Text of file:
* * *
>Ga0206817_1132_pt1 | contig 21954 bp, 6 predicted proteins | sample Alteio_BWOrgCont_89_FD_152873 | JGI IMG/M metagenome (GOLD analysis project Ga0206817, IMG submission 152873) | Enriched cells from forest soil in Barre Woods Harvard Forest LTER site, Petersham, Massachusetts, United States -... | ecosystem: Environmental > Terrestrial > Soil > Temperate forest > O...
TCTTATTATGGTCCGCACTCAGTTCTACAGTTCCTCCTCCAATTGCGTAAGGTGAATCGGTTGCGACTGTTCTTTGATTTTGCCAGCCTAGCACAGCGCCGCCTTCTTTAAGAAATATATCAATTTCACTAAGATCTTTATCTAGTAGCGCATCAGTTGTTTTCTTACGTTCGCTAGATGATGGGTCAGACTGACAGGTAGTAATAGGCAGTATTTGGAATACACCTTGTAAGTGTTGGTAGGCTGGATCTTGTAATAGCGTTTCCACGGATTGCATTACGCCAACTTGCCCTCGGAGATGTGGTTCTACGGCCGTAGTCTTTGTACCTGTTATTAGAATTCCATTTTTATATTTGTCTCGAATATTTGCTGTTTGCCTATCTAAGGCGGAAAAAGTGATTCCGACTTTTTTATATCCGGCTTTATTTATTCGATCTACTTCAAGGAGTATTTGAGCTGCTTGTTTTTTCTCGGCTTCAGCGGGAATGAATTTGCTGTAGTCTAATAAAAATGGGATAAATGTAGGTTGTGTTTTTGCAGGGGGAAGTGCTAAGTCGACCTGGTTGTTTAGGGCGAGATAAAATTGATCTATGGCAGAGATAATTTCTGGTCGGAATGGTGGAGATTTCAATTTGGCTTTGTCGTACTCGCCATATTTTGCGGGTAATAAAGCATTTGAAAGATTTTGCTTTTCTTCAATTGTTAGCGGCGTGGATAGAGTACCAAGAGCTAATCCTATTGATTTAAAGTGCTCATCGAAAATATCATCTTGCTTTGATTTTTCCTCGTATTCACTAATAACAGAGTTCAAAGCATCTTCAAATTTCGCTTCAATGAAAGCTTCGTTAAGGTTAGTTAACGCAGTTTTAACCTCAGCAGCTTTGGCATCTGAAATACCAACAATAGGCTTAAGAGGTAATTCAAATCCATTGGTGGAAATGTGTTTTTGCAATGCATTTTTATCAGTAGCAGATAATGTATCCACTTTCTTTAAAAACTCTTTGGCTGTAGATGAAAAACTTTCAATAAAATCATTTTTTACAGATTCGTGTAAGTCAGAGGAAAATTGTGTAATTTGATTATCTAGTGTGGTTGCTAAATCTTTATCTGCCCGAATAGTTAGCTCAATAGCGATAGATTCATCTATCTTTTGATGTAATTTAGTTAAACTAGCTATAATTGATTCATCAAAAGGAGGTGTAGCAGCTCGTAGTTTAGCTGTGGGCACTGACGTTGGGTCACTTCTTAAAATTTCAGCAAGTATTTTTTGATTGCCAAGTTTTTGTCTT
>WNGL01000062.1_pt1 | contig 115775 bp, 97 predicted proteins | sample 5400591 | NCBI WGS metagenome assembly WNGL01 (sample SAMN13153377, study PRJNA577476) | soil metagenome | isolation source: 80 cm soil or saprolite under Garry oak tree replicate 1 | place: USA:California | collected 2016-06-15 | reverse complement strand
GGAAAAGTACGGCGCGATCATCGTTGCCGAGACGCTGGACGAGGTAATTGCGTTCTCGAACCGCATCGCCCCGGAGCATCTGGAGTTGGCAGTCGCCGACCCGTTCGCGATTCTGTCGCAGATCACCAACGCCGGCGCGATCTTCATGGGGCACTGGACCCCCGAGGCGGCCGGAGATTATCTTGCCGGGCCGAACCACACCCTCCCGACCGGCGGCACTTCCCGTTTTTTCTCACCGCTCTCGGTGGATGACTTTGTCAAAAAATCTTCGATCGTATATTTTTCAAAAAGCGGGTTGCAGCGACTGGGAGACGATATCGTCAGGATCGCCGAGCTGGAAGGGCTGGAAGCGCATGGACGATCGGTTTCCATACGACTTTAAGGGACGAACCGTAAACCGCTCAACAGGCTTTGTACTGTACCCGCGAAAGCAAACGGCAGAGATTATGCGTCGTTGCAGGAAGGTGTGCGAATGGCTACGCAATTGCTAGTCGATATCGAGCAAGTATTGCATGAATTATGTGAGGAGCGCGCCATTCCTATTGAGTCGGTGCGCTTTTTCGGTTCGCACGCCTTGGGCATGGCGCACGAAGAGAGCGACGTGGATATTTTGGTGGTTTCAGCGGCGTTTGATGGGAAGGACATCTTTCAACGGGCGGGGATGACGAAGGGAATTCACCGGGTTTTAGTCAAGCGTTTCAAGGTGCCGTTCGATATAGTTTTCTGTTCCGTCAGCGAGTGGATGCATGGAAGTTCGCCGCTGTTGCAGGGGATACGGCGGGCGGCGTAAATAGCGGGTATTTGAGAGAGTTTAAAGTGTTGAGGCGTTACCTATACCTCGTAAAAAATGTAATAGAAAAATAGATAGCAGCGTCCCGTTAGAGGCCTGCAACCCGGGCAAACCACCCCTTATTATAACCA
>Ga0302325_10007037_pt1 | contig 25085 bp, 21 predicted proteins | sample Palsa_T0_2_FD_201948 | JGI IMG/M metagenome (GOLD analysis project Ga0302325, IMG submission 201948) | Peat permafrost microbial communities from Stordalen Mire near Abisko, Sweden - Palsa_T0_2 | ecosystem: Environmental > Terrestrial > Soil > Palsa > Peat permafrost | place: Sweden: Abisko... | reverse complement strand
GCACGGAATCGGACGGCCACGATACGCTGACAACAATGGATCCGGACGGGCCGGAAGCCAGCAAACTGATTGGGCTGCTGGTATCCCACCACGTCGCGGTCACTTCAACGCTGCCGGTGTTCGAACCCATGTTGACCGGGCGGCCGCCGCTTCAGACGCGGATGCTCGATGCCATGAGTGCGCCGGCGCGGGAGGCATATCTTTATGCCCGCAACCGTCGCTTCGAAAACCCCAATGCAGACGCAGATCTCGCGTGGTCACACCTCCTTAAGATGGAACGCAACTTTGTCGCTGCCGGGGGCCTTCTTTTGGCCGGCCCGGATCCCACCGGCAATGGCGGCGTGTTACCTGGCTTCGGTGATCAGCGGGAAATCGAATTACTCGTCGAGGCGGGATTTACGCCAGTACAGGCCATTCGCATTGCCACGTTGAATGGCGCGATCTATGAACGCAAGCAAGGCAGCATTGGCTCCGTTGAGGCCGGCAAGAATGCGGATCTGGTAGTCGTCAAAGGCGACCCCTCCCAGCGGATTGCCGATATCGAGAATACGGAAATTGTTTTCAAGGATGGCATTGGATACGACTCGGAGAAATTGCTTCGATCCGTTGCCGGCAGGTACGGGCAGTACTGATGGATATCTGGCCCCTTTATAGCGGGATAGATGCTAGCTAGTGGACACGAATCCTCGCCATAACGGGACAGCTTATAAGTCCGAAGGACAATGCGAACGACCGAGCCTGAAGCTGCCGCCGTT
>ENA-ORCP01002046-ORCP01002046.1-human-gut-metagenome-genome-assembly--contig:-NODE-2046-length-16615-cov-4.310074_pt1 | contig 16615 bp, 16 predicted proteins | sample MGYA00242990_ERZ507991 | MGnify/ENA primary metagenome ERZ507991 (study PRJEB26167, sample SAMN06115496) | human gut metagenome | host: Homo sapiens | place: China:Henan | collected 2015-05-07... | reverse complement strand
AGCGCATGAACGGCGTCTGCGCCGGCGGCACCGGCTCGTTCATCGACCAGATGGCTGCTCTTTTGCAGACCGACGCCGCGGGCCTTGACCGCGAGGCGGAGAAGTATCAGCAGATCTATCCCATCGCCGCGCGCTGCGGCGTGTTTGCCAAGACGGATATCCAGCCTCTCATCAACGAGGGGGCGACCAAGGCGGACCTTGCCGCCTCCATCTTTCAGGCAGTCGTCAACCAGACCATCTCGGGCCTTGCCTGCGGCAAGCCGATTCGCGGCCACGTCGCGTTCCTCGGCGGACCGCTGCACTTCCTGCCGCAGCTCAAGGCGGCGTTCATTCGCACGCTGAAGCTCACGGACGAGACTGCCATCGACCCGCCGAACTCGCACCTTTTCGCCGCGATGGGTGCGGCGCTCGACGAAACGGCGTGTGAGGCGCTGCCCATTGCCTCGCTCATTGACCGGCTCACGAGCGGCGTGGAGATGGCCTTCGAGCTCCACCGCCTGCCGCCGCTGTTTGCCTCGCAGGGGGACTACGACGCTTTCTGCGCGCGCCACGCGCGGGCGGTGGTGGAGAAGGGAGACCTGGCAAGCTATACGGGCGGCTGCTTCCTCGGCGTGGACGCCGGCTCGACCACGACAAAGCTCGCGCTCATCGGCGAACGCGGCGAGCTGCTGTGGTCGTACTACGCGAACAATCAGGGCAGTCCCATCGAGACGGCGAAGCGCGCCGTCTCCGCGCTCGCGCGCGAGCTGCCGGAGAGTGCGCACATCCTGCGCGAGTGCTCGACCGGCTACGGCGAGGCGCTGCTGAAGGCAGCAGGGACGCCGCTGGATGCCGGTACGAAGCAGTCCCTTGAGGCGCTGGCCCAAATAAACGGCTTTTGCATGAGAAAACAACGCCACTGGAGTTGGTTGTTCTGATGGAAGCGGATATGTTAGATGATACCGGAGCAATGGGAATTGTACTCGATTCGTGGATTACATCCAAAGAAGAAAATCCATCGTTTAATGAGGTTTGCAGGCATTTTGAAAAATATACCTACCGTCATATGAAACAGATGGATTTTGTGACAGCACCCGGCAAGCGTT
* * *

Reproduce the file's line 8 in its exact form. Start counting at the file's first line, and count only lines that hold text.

AGCGCATGAACGGCGTCTGCGCCGGCGGCACCGGCTCGTTCATCGACCAGATGGCTGCTCTTTTGCAGACCGACGCCGCGGGCCTTGACCGCGAGGCGGAGAAGTATCAGCAGATCTATCCCATCGCCGCGCGCTGCGGCGTGTTTGCCAAGACGGATATCCAGCCTCTCATCAACGAGGGGGCGACCAAGGCGGACCTTGCCGCCTCCATCTTTCAGGCAGTCGTCAACCAGACCATCTCGGGCCTTGCCTGCGGCAAGCCGATTCGCGGCCACGTCGCGTTCCTCGGCGGACCGCTGCACTTCCTGCCGCAGCTCAAGGCGGCGTTCATTCGCACGCTGAAGCTCACGGACGAGACTGCCATCGACCCGCCGAACTCGCACCTTTTCGCCGCGATGGGTGCGGCGCTCGACGAAACGGCGTGTGAGGCGCTGCCCATTGCCTCGCTCATTGACCGGCTCACGAGCGGCGTGGAGATGGCCTTCGAGCTCCACCGCCTGCCGCCGCTGTTTGCCTCGCAGGGGGACTACGACGCTTTCTGCGCGCGCCACGCGCGGGCGGTGGTGGAGAAGGGAGACCTGGCAAGCTATACGGGCGGCTGCTTCCTCGGCGTGGACGCCGGCTCGACCACGACAAAGCTCGCGCTCATCGGCGAACGCGGCGAGCTGCTGTGGTCGTACTACGCGAACAATCAGGGCAGTCCCATCGAGACGGCGAAGCGCGCCGTCTCCGCGCTCGCGCGCGAGCTGCCGGAGAGTGCGCACATCCTGCGCGAGTGCTCGACCGGCTACGGCGAGGCGCTGCTGAAGGCAGCAGGGACGCCGCTGGATGCCGGTACGAAGCAGTCCCTTGAGGCGCTGGCCCAAATAAACGGCTTTTGCATGAGAAAACAACGCCACTGGAGTTGGTTGTTCTGATGGAAGCGGATATGTTAGATGATACCGGAGCAATGGGAATTGTACTCGATTCGTGGATTACATCCAAAGAAGAAAATCCATCGTTTAATGAGGTTTGCAGGCATTTTGAAAAATATACCTACCGTCATATGAAACAGATGGATTTTGTGACAGCACCCGGCAAGCGTT